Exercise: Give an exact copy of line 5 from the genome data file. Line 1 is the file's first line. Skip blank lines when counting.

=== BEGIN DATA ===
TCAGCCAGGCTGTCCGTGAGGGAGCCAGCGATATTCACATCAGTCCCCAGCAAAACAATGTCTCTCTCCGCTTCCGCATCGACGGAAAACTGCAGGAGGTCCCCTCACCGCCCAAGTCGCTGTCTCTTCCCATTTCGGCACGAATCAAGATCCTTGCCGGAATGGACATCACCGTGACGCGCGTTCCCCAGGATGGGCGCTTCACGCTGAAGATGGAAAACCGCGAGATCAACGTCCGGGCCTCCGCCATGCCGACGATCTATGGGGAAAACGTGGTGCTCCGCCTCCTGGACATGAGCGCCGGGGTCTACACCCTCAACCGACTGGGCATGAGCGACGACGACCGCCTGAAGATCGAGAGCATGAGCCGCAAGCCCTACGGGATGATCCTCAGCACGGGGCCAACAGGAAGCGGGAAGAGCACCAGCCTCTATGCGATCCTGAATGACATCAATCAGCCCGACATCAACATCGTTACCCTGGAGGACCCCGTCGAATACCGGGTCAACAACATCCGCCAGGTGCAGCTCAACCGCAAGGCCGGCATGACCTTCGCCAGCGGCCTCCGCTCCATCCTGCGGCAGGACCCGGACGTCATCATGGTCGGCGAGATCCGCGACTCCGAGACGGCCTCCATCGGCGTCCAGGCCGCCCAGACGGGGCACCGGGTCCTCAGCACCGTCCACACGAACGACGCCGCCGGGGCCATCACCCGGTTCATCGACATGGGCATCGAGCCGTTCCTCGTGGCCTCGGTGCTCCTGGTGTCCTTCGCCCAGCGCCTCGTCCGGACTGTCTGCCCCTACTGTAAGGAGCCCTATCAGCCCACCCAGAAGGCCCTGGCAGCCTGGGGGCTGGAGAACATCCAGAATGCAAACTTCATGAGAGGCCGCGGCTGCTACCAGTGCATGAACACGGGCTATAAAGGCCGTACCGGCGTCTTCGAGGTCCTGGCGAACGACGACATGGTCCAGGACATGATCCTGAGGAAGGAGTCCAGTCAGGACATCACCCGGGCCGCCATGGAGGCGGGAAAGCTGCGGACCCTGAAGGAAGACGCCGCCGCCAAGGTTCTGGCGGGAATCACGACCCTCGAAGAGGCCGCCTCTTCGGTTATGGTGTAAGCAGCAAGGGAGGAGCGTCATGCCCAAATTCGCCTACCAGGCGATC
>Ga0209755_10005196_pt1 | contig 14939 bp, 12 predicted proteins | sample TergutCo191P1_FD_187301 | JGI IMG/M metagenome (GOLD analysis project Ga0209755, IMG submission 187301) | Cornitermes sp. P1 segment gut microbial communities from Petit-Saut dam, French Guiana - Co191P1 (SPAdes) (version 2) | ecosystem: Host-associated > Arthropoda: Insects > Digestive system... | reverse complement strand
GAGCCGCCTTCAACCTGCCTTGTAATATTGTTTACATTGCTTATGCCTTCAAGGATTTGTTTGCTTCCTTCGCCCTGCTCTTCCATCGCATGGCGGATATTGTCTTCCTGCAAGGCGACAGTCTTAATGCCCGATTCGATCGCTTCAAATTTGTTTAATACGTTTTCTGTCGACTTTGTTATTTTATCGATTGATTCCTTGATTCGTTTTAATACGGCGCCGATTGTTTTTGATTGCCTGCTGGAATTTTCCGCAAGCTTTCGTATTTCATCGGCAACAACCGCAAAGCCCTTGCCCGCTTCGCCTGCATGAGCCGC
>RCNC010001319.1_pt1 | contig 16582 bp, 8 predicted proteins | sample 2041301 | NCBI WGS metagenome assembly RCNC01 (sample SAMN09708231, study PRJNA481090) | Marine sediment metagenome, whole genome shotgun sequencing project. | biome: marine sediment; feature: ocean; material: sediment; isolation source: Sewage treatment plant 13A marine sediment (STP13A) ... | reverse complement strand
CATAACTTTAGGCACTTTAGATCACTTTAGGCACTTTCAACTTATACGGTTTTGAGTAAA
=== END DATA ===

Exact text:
CATAACTTTAGGCACTTTAGATCACTTTAGGCACTTTCAACTTATACGGTTTTGAGTAAA